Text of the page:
21 Oct 04. The FT reported that the collapse of the defence electronics partnership between Italy’s Finmeccanica and the UK’s BAE Systems risks throwing a further spanner into European defence industry consolidation. But it also offers the Italians an opportunity to reconsider reviving an earlier French alliance project that would have avoided an embarrassing British fiasco.
BAE Systems and Finmeccanica have agreed in principle a revised structure for the Eurosystems transaction. The revised structure will enable BAE Systems to bring together its systems integration activities into a new wholly-owned business comprising the UK operations of AMS, currently a 50/50 joint venture with Finmeccanica, and BAE Systems’ C4ISR Networked Systems & Solutions business. In addition, BAE Systems and Finmeccanica will form a new Avionics business comprising BAE Systems’ UK avionics activities and Finmeccanica’s Galileo Avionica business. BAE Systems will hold a 25% interest in this new entity. Finmeccanica will acquire the UK air traffic management businesses of AMS, together with Gematronik GmbH and AMS (ASI) Inc, in addition to all of the Italian operations of AMS and BAE Systems’ Communications business – CDI. This revised structure is consistent with BAE Systems’ intent to enhance its systems integration and network enabled capabilities (NEC) in the UK. The transaction is subject to negotiation of definitive agreements and applicable regulatory approvals being obtained. A further announcement giving details of the transaction will be made upon exchange of definitive contracts.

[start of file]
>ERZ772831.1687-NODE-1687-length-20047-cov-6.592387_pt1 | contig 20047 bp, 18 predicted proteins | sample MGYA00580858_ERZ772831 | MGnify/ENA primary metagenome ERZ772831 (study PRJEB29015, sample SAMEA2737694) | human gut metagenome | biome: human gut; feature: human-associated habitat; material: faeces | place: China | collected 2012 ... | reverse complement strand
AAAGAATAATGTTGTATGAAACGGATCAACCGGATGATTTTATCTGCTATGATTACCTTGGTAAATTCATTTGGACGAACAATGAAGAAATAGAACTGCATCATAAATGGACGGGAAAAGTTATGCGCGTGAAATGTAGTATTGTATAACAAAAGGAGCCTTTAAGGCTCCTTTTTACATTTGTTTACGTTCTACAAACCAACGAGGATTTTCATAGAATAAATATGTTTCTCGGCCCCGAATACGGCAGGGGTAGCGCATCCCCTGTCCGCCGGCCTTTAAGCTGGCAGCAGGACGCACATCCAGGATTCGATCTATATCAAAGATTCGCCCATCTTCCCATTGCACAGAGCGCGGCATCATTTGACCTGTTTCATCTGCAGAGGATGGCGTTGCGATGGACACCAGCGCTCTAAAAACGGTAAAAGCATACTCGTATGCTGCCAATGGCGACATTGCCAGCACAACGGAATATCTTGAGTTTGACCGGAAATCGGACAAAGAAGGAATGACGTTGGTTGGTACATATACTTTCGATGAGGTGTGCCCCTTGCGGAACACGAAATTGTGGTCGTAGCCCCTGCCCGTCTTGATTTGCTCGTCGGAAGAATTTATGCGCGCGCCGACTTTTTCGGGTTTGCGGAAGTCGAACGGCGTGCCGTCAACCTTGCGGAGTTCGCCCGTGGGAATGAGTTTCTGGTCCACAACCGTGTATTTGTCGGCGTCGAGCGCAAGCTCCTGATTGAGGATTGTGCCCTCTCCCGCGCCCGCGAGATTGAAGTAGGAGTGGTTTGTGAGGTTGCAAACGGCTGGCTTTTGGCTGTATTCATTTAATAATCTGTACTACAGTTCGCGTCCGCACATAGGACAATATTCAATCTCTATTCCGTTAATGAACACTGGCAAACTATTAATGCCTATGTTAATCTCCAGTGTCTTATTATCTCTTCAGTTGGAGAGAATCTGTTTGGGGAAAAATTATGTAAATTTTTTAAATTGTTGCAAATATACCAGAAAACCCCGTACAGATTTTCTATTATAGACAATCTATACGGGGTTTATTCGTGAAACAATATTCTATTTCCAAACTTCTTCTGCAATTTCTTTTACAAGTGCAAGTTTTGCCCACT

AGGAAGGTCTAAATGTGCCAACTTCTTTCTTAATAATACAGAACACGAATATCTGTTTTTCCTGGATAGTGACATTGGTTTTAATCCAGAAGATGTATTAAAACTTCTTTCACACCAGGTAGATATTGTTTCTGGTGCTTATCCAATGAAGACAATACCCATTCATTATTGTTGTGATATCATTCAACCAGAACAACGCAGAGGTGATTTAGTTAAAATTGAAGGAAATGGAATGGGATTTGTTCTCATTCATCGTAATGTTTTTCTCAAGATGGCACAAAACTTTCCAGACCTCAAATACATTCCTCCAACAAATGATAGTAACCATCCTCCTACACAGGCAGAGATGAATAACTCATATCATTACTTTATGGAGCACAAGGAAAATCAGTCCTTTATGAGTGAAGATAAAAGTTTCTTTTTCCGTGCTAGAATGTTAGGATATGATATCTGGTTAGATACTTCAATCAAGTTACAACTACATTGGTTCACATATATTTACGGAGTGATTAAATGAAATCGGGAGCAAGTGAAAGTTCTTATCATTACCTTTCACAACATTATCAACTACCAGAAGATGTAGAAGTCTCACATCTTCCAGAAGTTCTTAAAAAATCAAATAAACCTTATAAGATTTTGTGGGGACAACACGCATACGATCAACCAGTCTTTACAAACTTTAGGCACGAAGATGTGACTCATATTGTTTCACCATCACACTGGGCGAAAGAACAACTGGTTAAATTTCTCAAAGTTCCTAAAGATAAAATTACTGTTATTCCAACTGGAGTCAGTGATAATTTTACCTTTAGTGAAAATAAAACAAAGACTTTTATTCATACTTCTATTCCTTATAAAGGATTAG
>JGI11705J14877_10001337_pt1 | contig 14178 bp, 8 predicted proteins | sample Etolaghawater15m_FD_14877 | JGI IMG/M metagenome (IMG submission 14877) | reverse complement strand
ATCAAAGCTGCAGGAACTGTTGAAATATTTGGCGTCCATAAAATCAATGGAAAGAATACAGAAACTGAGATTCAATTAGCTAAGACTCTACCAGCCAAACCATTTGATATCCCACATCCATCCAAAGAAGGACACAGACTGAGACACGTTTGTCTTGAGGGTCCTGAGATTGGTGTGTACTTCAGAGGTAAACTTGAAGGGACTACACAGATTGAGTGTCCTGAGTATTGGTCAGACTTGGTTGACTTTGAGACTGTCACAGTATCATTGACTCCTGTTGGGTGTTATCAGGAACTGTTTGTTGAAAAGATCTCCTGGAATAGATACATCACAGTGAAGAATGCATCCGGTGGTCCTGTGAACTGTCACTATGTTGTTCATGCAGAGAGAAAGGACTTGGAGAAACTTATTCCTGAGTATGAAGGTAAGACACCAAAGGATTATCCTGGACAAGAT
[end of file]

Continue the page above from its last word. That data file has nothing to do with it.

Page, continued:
Finmeccanica originally forged its joint venture in 1998 with what was then GEC-Marconi. When BAE took over its UK rival, the Italians could have triggered a change of ownership clause to dissolve the partnership. Some in Finmeccanica favoured such a move to negotiate an alternative deal with France’s Thales, ultimately leading to a merger. Europe’s defence industry would have been consolidated around three companies: BAE, the Franco-German EADS and the new Franco-Italian combination.
Others, swayed by the Berlusconi government’s political preference for a UK connection, successfully pushed for strengthening Finmeccanica’s links with BAE. But even before BAE was swept by its current existential crisis, it soon became clear that overall control was going to be an intractable issue.
Now the two sides have decided to part, each taking control of the bits they originally put in the pot. This, in theory, frees Finmeccanica to look again to France. Unfortunately, it is probably too late. The problem lies not just in trying to unravel eight years of joint endeavour with the British. EADS has long had its sights on Thales and is likely to do everything to keep the Italians out.
Comment: Certainly this new structure is cleaner for management purposes and enables BAE to consolidate its C4ISR activities under its own management. In addition the avionics group has a stable of old products and is urgently in need of new investment which will come from Finmeccanica, reflected in the huge write-down for th business in the last set of BAE results. However one problem to be overcome will be a potential culture clash. For some time AMS has supplied the key back-bone expertise to BAE’s C4ISR Division which has failed to win any substantial business. If AMS does not get its way in retaining senior management positions, which is not the usual BAE way of managing its new business, personeel and business might walk out of the door. The systems integration for FRES will be a major target for the new entity which will also have the General Dynamics UK BOWMAN team knocking at its door. Perhaps this is why BATTLESPACE sources suggest that the current perceived ‘knock-BOWMAN’ campaign is being waged?